Compared to other hardware that schools buy, however, Schell points out VR devices are not that prohibitively expensive: “For the price of one smartboard, you can get two high-end VR setups instead.”

Community

Has the Game Really Changed? Notes From the 2017 Games for Change Festival

By Tony Wan     Aug 2, 2017

Has the Game Really Changed? Notes From the 2017 Games for Change Festival

The 14th gathering of the Games for Change Festival brought together developers, researchers, academics, a smattering of teachers and general gaming enthusiasts around a common goal: to celebrate and learn from video games that teach, heal, and communicate diverse perspectives. Event organizers estimate more than 100 speakers and close to 1,000 attendees showed up.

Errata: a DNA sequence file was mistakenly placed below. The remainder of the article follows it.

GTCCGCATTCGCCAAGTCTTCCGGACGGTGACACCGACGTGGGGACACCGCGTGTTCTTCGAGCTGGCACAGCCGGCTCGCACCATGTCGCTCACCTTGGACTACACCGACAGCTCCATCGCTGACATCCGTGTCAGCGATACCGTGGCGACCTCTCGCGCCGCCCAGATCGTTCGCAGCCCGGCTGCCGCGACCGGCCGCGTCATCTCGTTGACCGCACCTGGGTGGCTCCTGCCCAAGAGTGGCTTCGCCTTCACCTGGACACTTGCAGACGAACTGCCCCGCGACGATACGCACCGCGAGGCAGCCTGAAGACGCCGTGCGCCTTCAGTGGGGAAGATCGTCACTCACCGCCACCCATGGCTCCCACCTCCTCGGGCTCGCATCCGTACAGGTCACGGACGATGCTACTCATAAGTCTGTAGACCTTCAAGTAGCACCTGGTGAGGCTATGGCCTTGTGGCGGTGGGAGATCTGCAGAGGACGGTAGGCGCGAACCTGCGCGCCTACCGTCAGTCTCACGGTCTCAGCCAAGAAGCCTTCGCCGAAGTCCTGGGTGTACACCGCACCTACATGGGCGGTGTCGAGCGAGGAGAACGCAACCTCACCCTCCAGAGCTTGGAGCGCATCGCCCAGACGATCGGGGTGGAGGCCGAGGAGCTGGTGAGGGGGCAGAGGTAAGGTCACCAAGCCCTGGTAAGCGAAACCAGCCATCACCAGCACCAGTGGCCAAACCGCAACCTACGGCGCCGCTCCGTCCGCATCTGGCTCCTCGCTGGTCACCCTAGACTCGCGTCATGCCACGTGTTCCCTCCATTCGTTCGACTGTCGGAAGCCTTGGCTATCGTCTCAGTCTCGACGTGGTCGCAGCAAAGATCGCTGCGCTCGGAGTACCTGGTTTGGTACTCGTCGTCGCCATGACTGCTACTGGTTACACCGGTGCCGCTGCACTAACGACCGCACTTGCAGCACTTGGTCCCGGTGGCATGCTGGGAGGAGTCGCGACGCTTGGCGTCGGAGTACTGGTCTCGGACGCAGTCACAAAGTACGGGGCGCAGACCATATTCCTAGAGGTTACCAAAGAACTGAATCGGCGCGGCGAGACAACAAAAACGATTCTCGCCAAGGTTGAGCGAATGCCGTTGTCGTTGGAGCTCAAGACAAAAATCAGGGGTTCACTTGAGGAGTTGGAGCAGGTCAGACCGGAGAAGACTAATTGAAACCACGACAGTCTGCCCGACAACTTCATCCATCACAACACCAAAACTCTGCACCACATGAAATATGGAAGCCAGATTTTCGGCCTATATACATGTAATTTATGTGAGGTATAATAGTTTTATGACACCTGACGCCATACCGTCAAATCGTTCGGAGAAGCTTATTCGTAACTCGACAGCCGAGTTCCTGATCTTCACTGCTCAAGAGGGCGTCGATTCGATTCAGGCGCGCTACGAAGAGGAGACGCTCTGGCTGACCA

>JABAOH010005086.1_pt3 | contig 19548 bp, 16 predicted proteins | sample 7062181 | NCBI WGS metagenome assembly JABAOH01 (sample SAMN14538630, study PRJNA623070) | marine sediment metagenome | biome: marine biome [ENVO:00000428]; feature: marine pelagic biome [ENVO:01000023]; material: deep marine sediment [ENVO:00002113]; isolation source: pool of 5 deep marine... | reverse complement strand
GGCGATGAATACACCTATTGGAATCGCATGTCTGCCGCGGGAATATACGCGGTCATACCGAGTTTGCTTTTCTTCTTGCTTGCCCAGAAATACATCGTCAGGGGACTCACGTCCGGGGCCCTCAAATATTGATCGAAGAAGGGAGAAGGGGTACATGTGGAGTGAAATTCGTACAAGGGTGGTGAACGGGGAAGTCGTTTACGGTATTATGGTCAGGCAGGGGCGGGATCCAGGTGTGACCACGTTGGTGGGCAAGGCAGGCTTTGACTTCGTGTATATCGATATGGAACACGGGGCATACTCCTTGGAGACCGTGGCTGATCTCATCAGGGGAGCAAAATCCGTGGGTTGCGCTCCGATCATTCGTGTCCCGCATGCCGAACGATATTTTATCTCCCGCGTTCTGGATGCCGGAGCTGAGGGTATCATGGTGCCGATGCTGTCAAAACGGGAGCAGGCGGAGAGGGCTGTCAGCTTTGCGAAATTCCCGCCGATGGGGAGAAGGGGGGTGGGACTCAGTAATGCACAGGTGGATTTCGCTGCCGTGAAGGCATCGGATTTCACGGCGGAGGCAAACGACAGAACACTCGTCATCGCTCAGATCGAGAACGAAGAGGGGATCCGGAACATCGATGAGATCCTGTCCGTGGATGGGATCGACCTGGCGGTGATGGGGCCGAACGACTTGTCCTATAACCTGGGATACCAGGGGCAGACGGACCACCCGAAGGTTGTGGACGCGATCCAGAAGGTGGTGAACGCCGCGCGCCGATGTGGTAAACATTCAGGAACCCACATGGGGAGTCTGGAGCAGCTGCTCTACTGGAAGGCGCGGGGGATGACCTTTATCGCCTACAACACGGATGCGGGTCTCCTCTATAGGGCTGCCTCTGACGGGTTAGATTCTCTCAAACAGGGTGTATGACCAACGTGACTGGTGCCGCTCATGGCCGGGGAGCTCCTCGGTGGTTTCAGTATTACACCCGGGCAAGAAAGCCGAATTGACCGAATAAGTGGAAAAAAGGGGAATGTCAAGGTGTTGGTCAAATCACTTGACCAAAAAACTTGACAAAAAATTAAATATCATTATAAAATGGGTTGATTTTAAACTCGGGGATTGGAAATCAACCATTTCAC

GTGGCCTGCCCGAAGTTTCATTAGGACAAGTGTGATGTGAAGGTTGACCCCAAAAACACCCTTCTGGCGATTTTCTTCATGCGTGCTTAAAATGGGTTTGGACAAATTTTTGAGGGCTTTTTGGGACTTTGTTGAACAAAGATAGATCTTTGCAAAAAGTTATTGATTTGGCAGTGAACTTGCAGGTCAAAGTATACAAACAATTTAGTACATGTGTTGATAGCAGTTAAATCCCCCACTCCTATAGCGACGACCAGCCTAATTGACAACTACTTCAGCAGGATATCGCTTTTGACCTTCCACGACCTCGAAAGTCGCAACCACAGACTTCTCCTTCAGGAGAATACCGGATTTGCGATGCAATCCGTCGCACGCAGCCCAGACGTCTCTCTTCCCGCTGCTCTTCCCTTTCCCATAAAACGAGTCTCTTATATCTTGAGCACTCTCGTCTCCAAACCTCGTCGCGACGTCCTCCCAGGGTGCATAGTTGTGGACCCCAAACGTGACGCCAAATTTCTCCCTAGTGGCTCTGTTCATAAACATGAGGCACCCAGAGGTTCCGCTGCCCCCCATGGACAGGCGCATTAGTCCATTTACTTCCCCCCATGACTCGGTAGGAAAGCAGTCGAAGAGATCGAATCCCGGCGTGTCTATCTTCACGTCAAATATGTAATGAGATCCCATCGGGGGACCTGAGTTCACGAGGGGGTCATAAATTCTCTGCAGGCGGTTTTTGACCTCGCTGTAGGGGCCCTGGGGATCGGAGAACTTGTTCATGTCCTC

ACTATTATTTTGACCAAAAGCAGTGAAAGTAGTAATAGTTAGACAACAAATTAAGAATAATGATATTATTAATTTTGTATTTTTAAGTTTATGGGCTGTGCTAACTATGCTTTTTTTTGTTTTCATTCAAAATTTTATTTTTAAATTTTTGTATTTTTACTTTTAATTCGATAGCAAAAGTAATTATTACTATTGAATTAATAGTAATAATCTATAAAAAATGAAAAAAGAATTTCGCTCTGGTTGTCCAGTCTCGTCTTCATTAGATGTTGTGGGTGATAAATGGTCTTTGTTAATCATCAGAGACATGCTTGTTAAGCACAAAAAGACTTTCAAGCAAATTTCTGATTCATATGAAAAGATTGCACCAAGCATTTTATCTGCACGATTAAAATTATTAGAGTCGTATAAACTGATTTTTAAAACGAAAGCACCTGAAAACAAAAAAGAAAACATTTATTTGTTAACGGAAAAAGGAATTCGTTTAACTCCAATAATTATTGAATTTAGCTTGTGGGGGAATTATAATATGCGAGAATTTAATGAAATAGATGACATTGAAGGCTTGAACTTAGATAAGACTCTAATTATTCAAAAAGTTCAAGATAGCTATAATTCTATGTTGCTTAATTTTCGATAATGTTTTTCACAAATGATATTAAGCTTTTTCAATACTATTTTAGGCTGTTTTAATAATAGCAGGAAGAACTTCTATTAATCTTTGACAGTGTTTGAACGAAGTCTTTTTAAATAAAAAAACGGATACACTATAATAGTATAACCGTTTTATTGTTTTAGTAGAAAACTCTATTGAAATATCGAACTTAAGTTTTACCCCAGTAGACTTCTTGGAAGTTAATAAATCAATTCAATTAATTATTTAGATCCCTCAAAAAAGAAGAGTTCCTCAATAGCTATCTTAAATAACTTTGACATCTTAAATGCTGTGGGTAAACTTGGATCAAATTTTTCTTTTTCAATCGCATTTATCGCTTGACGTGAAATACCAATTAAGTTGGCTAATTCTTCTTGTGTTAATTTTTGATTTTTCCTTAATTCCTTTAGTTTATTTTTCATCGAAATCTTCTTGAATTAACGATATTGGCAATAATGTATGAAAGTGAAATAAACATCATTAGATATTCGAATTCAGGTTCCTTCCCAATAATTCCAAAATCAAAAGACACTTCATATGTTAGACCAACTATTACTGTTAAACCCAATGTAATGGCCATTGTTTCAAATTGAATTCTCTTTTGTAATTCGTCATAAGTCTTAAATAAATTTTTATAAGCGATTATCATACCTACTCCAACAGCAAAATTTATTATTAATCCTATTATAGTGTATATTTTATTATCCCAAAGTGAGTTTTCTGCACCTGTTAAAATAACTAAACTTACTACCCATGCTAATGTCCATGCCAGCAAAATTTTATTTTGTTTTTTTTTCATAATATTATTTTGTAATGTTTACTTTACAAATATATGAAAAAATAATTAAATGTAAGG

The event had no shortage of ideas that pushed the boundaries of the rich experiences that games can bring. Finalists for the Festival’s annual game awards tackled not just conventional school subjects like math, but little-known historical episodes such as the 1979 Iranian Revolution, the 2014 Israel-Gaza conflict and philosopher Henry David Thoreau’s experiment at Walden Pond. (And yes, Minecraft Education featured prominently as well.)

Yet against the dazzling games showcase and the design lessons that their creators shared, a hard but familiar reality set in: where is the support—from funders, from buyers—to keep these efforts financially sustainable?

The event has consistently attracted attendees with game design and research acumen throughout its 14-year history, notes Dan White, CEO of Filament Games. (He estimates he’s been to over 10 of these events.) Yet for those building educational games, one voice that’s been lacking—and sorely needed, he says—are “the administrators and educators who are in charge [and] making purchasing decisions.”